The Man Who Would Be Queen:: The Science of Gender-Bending and Transsexualism

Front Cover
Joseph Henry Press, Mar 10, 2003 - Science - 256 pages
9 Reviews

Gay. Straight. Or lying. It's as simple and straightforward as black or white, right? Or is there a gray area, where the definitions of sex and gender become blurred or entirely refocused with the deft and practiced use of a surgeon's knife? For some, the concept of gender - the very idea we have of ourselves as either male or female beings - is neither simple nor straightforward.

Written by cutting-edge researcher and sex expert J. Michael Bailey, The Man Who Would Be Queen is a frankly controversial, intensely poignant, and boldly forthright book about sex and gender. Based on his original research, Bailey's book is grounded firmly in science. But as he demonstrates, science doesn't always deliver predictable or even comfortable answers. Indeed, much of what he has to say will be sure to generate as many questions as it does answers.

Are gay men genuinely more feminine than other men? And do they really prefer to be hairdressers rather than lumberjacks? Are all male transsexuals women trapped in men's bodies - or are some of them men who are just plain turned on by the idea of becoming a woman? And how much of a role do biology and genetics play in sexual orientation?

But while Bailey's science is provocative, it is the portraits of the boys and men who struggle with these questions - and often with anger, fear, and hurt feelings - that will move you. You will meet Danny, an eight-year old boy whose favorite game is playing house and who yearns to dress up as a princess for Halloween. And Martin, an expert makeup artist who was plagued by inner turmoil as a youth but is now openly homosexual and has had many men as sex partners. And Kim, a strikingly sexy transsexual who still has a penis and works as a dancer and a call girl for men who like she-males while she awaits sex reassignment surgery.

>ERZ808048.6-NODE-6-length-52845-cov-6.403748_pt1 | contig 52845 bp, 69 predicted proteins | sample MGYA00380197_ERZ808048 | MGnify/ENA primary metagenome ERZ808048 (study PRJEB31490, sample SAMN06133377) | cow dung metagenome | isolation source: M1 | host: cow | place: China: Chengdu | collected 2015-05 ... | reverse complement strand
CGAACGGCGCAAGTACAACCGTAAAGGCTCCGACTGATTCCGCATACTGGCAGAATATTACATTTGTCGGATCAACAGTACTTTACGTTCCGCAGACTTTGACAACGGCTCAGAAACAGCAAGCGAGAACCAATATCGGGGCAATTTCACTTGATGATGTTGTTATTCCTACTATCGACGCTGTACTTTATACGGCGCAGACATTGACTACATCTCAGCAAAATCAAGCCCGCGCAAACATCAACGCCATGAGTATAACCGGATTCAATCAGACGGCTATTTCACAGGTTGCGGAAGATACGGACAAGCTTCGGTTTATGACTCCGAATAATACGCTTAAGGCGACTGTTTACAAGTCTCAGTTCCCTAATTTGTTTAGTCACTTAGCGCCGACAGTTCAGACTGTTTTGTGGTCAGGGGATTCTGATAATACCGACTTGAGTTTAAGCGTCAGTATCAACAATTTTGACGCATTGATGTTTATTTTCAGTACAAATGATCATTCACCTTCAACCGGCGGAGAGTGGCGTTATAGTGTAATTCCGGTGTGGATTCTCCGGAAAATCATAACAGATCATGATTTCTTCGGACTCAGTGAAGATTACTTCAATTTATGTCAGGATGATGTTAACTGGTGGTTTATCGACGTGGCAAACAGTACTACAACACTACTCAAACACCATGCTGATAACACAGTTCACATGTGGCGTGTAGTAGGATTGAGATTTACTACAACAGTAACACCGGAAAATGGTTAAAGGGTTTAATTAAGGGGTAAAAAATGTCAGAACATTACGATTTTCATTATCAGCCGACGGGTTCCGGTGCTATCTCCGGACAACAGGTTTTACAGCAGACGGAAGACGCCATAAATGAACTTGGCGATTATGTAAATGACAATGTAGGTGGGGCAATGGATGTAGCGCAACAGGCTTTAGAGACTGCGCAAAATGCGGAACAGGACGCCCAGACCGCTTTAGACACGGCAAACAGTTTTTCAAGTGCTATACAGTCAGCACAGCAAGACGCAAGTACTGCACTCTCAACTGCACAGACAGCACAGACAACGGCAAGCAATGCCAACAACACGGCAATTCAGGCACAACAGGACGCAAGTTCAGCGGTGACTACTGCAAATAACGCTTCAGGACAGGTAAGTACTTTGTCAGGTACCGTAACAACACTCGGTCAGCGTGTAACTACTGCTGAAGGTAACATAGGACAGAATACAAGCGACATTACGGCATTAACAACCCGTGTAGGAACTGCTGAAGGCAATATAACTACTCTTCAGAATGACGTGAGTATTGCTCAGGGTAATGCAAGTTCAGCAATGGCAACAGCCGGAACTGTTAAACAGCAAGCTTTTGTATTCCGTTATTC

These and other stories make it clear that there are men - and men who become women - who want only to understand themselves and the society that makes them feel like outsiders. That there are parents, friends, and families that seek answers to confusing and complicated questions. And that there are researchers who hope one day to grasp the very nature of human sexuality. As the striking cover image - a distinctly muscular and obviously male pair of legs posed in a pair of low-heeled pumps - makes clear, the concept of gender, the very idea we have of ourselves as either male or female beings, is neither simple nor straightforward for some.


What people are saying - Write a review

User ratings

5 stars
4 stars
3 stars
2 stars
1 star

Review: The Man Who Would Be Queen: The Science of Gender-Bending and Transsexualism

User Review  - Daniel Berger - Goodreads

This book is gathering rather strong opinions. I'm a physical scientist, and the standard of evidence in psychology is necessarily looser because people are not as well-behaved as atoms and molecules ... Read full review

Review: The Man Who Would Be Queen: The Science of Gender-Bending and Transsexualism

User Review  - Candice Brown Elliott - Goodreads

The importance of a book is measured in how it encourages people to think about and discuss, even if they don't agree… maybe especially if they don't agree… on its thesis. The main thesis of TMWWBQ ... Read full review


Gay Femininity
Gay Masculinity
Dannys Uncle
Is Homosexuality a Recent Invention?
Terese and Cher
Men Trapped in Mens Bodies
In Search of Womanhood and Men

Common terms and phrases

About the author (2003)

J. Michael Bailey is Professor of Psychology at Northwestern University.

Bibliographic information